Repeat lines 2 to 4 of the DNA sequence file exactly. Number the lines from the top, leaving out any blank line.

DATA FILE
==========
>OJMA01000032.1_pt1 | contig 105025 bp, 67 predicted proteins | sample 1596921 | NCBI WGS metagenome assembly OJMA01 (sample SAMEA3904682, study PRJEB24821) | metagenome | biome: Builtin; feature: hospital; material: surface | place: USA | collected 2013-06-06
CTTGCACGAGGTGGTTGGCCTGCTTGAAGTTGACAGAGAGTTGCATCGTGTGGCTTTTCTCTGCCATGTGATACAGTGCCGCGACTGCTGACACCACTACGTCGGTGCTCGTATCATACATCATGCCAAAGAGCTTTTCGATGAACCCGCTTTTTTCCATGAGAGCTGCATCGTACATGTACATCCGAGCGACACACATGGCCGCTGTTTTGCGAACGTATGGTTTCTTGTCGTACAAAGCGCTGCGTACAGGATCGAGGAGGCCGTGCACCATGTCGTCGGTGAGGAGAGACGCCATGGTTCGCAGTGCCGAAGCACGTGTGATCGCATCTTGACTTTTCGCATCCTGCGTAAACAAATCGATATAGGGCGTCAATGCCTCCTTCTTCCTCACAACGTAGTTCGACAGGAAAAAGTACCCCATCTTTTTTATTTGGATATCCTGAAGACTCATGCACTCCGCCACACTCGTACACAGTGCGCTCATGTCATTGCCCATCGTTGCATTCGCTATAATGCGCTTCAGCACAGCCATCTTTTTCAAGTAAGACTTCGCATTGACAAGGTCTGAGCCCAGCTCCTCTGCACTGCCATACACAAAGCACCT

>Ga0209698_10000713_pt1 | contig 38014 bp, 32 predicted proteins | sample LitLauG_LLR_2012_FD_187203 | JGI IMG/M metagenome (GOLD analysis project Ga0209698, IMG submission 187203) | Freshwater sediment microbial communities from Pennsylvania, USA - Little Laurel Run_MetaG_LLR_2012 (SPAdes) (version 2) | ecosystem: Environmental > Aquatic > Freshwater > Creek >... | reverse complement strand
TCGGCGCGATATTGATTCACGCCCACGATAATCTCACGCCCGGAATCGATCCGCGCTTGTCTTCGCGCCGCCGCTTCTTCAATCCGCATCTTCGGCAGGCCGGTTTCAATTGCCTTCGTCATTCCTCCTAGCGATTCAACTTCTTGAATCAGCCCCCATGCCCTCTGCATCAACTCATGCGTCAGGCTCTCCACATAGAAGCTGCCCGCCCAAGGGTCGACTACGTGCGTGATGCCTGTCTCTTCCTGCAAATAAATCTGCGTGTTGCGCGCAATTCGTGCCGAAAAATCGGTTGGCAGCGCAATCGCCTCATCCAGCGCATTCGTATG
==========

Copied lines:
CTTGCACGAGGTGGTTGGCCTGCTTGAAGTTGACAGAGAGTTGCATCGTGTGGCTTTTCTCTGCCATGTGATACAGTGCCGCGACTGCTGACACCACTACGTCGGTGCTCGTATCATACATCATGCCAAAGAGCTTTTCGATGAACCCGCTTTTTTCCATGAGAGCTGCATCGTACATGTACATCCGAGCGACACACATGGCCGCTGTTTTGCGAACGTATGGTTTCTTGTCGTACAAAGCGCTGCGTACAGGATCGAGGAGGCCGTGCACCATGTCGTCGGTGAGGAGAGACGCCATGGTTCGCAGTGCCGAAGCACGTGTGATCGCATCTTGACTTTTCGCATCCTGCGTAAACAAATCGATATAGGGCGTCAATGCCTCCTTCTTCCTCACAACGTAGTTCGACAGGAAAAAGTACCCCATCTTTTTTATTTGGATATCCTGAAGACTCATGCACTCCGCCACACTCGTACACAGTGCGCTCATGTCATTGCCCATCGTTGCATTCGCTATAATGCGCTTCAGCACAGCCATCTTTTTCAAGTAAGACTTCGCATTGACAAGGTCTGAGCCCAGCTCCTCTGCACTGCCATACACAAAGCACCT

>Ga0209698_10000713_pt1 | contig 38014 bp, 32 predicted proteins | sample LitLauG_LLR_2012_FD_187203 | JGI IMG/M metagenome (GOLD analysis project Ga0209698, IMG submission 187203) | Freshwater sediment microbial communities from Pennsylvania, USA - Little Laurel Run_MetaG_LLR_2012 (SPAdes) (version 2) | ecosystem: Environmental > Aquatic > Freshwater > Creek >... | reverse complement strand
TCGGCGCGATATTGATTCACGCCCACGATAATCTCACGCCCGGAATCGATCCGCGCTTGTCTTCGCGCCGCCGCTTCTTCAATCCGCATCTTCGGCAGGCCGGTTTCAATTGCCTTCGTCATTCCTCCTAGCGATTCAACTTCTTGAATCAGCCCCCATGCCCTCTGCATCAACTCATGCGTCAGGCTCTCCACATAGAAGCTGCCCGCCCAAGGGTCGACTACGTGCGTGATGCCTGTCTCTTCCTGCAAATAAATCTGCGTGTTGCGCGCAATTCGTGCCGAAAAATCGGTTGGCAGCGCAATCGCCTCATCCAGCGCATTCGTATG